Understanding the Graves Amendment

Posted on October 11th, 2016
By Greg Cusimano

Until 2005, when Congress passed the Graves Amendment, as part of an overall transportation bill, victims of car accidents could hold rental car agencies liable for the actions of the driver of a vehicle they owed. This was known as “vicarious liability” and many states had statutes allowing victims to sue fleet vehicle owners, rental car companies and others who leased cars if the driver caused an accident. The Graves Amendment was sought to address what some believed was an onerous burden for these agencies.

What the Graves Amendment Does

Rental car agencies in several states were at danger of being held liable if a car they rented or leased was involved in an accident. This was particularly true of the accident involved significant bodily injury or death. The amendment does require car rental agencies to ensure those whom they lease a vehicle to have minimum coverage in the event of bodily injury. While many states (like Florida) had far more stringent requirements, the maximums under the Graves Amendment are $10,000 bodily injury, $20,000 single crash and $10,000 property damage insurance coverage. Many argue this is insufficient, particularly for those who suffer major injuries.

Graves Amendment Does Not Offer Full Protection

It is important to remember that the Graves Amendment does not completely shield lease car companies. In fact, if a leasing or rental agency fails to maintain their vehicles in good working order they are still liable. This is called “independent negligence” and would result from bad tires, worn brakes or other mechanical problems that ultimately result in a driver being involved in an accident and causing injury.

Prior to the passage of the Graves Amendment, leasing companies were held financially responsible per many state laws for “vicarious liability”. In effect, this meant the leasing company had to maintain liability insurance on every vehicle they leased. The Graves Amendment eliminated much of this liability and as a result, leasing or rental agencies could only be held liable if they were negligent in some manner.

Another area which the Graves Amendment does not protect car companies is in the instance of a complimentary rental while the owner’s car is being repaired. Because there is no money being paid for the loaner vehicle, the Graves Amendment does not protect the company providing the vehicle. This means if the driver is involved in an accident, the company providing the vehicle may be held liable for injuries or damages to the victim.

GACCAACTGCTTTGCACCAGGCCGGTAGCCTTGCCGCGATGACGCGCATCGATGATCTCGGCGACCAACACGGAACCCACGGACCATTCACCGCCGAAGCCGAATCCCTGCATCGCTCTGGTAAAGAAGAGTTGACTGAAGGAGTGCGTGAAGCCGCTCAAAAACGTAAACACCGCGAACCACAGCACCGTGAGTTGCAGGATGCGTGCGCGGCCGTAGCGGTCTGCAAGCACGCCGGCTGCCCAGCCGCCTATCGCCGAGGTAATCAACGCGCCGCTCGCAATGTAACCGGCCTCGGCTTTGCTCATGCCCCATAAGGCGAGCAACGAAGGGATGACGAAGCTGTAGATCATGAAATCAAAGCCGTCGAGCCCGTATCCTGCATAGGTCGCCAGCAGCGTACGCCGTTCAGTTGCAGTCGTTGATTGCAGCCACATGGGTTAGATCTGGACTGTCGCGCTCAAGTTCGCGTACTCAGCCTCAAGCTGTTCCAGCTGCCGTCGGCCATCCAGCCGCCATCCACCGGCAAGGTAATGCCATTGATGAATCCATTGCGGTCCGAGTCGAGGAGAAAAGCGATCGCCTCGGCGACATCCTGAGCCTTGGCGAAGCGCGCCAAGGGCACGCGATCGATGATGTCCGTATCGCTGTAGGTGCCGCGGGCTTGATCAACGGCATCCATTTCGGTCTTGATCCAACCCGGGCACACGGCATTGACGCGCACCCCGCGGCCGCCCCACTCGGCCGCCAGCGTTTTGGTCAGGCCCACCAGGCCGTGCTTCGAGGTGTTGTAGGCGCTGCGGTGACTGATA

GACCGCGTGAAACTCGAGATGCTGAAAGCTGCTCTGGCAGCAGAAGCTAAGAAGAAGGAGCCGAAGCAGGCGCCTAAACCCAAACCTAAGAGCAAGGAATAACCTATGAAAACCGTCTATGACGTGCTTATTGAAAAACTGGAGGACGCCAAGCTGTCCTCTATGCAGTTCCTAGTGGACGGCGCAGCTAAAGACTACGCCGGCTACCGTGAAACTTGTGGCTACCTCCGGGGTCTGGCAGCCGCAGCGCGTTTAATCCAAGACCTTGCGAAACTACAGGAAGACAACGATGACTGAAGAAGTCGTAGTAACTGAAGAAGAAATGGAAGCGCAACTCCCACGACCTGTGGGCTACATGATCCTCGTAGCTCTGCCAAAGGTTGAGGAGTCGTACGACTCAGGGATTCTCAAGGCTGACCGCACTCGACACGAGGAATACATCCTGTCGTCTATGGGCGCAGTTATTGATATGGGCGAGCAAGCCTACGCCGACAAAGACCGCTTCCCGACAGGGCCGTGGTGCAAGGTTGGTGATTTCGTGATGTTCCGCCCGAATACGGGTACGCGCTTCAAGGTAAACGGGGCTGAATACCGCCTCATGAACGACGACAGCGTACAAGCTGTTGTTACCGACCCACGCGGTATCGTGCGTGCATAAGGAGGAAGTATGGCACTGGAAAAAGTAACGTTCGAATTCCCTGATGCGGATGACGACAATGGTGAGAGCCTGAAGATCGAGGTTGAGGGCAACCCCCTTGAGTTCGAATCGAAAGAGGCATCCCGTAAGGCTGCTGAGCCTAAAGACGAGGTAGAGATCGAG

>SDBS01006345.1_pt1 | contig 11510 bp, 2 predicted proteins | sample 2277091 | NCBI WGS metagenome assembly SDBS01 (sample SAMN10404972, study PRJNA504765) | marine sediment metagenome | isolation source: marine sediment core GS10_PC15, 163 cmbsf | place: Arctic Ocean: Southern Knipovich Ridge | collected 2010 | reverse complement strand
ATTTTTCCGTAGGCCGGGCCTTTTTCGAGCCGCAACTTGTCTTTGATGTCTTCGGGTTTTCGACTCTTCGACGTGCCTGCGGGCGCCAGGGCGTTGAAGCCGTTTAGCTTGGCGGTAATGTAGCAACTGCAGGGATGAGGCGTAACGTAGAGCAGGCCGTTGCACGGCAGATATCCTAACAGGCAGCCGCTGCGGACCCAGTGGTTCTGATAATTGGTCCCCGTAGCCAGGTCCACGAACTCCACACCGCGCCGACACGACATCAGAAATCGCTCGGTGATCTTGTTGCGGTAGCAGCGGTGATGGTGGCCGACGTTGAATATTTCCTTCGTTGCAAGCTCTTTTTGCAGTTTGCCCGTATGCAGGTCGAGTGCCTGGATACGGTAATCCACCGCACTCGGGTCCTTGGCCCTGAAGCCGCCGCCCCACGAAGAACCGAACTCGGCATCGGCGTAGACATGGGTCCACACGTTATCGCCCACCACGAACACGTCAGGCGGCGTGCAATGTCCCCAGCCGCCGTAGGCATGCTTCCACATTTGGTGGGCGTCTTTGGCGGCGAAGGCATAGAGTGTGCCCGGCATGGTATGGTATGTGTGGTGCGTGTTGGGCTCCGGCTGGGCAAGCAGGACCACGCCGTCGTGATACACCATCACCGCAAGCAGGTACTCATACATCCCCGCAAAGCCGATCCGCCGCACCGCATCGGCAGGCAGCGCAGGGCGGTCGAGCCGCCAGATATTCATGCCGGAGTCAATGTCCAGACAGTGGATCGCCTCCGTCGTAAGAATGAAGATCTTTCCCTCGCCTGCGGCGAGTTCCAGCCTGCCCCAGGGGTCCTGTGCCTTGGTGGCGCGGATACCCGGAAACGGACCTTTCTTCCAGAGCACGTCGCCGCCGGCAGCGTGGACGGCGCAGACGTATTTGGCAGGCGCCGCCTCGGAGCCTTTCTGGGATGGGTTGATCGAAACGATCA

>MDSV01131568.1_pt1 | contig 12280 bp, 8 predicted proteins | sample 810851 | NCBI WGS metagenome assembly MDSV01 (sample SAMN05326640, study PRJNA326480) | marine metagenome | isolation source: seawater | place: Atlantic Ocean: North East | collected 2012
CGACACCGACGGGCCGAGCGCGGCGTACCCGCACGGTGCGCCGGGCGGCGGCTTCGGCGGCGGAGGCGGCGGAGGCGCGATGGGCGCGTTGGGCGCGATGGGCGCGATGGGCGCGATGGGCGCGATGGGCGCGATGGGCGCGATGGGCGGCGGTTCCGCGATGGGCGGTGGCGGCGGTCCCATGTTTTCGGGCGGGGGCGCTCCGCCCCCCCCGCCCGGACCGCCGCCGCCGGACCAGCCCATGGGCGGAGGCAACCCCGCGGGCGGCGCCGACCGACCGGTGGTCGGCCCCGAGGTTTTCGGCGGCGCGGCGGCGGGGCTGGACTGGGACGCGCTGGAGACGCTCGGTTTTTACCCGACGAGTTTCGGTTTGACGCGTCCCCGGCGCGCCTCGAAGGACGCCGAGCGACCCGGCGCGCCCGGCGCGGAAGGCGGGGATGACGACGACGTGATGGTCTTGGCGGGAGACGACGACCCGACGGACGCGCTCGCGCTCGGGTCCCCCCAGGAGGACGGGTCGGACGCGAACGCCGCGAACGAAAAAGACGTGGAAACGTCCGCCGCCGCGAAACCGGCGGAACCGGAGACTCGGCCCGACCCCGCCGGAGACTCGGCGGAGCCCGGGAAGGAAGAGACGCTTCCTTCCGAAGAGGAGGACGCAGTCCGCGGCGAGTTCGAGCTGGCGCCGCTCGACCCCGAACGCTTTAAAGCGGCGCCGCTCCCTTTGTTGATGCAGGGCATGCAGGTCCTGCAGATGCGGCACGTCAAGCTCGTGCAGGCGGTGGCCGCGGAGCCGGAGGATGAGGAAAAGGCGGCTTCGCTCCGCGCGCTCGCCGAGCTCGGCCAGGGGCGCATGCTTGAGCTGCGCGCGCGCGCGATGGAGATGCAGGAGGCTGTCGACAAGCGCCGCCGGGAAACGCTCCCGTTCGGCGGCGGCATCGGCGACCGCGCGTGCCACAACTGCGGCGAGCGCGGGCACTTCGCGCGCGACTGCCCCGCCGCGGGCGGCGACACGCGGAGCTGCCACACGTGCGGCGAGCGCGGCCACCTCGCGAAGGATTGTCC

Another important note about the Graves Amendment is for those victims who suffered injuries in a trucking accident. In many cases, truck drivers are leasing vehicles to drivers who are independent contractors. Because there are typically more than one layer of “ownership” your truck accident attorney will have to determine who may be liable and who may be shielded from liability by the Graves Amendment.

Impact of Graves Amendment on Victims

Assuming there was no criminal wrongdoing or negligence, the Graves Amendment states rental companies “…shall not be liable under the law of any State or political subdivision thereof, by reason of being the owner of the vehicle (or an affiliate of the owner), for harm to persons or property that results or arises out of the use, operation, or possession of the vehicle during the period of the rental or lease…” For victims, this means their only recourse is the driver’s insurance. In no-fault states, this becomes even more complicated and in states like Florida or California where there are numerous out-of-country drivers this amendment is even more problematic. Only working with a personal injury attorney who understands the full impact of the Graves Amendment can victims determine the best way to proceed.

Anyone who has been involved in an accident involving another motor vehicle may be suffering devastating injuries. Contacting a personal injury attorney to determine whether you have the basis for a personal injury lawsuit is important. Because most states limit your ability to sue after specific periods of time, it is crucial to work with an attorney as soon as possible after your accident. Taos Injury Lawyers work with car and truck accident victims all over the United States. Contact a Taos injury lawyer in your state today.

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